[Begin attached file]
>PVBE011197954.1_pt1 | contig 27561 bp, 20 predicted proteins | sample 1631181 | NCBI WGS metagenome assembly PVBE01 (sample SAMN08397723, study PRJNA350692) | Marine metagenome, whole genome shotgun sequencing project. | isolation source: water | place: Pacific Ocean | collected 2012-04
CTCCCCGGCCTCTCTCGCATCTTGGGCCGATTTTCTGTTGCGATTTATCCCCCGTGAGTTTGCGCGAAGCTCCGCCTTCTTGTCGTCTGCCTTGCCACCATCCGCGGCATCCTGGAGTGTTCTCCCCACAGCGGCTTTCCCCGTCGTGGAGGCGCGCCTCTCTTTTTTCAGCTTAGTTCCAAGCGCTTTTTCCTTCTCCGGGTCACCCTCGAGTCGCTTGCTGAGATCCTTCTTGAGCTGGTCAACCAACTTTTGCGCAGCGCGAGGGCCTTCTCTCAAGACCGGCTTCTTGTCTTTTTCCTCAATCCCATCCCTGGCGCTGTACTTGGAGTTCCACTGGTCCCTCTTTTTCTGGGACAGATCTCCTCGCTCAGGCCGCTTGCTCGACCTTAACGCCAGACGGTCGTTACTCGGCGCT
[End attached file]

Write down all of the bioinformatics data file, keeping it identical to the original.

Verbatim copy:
>PVBE011197954.1_pt1 | contig 27561 bp, 20 predicted proteins | sample 1631181 | NCBI WGS metagenome assembly PVBE01 (sample SAMN08397723, study PRJNA350692) | Marine metagenome, whole genome shotgun sequencing project. | isolation source: water | place: Pacific Ocean | collected 2012-04
CTCCCCGGCCTCTCTCGCATCTTGGGCCGATTTTCTGTTGCGATTTATCCCCCGTGAGTTTGCGCGAAGCTCCGCCTTCTTGTCGTCTGCCTTGCCACCATCCGCGGCATCCTGGAGTGTTCTCCCCACAGCGGCTTTCCCCGTCGTGGAGGCGCGCCTCTCTTTTTTCAGCTTAGTTCCAAGCGCTTTTTCCTTCTCCGGGTCACCCTCGAGTCGCTTGCTGAGATCCTTCTTGAGCTGGTCAACCAACTTTTGCGCAGCGCGAGGGCCTTCTCTCAAGACCGGCTTCTTGTCTTTTTCCTCAATCCCATCCCTGGCGCTGTACTTGGAGTTCCACTGGTCCCTCTTTTTCTGGGACAGATCTCCTCGCTCAGGCCGCTTGCTCGACCTTAACGCCAGACGGTCGTTACTCGGCGCT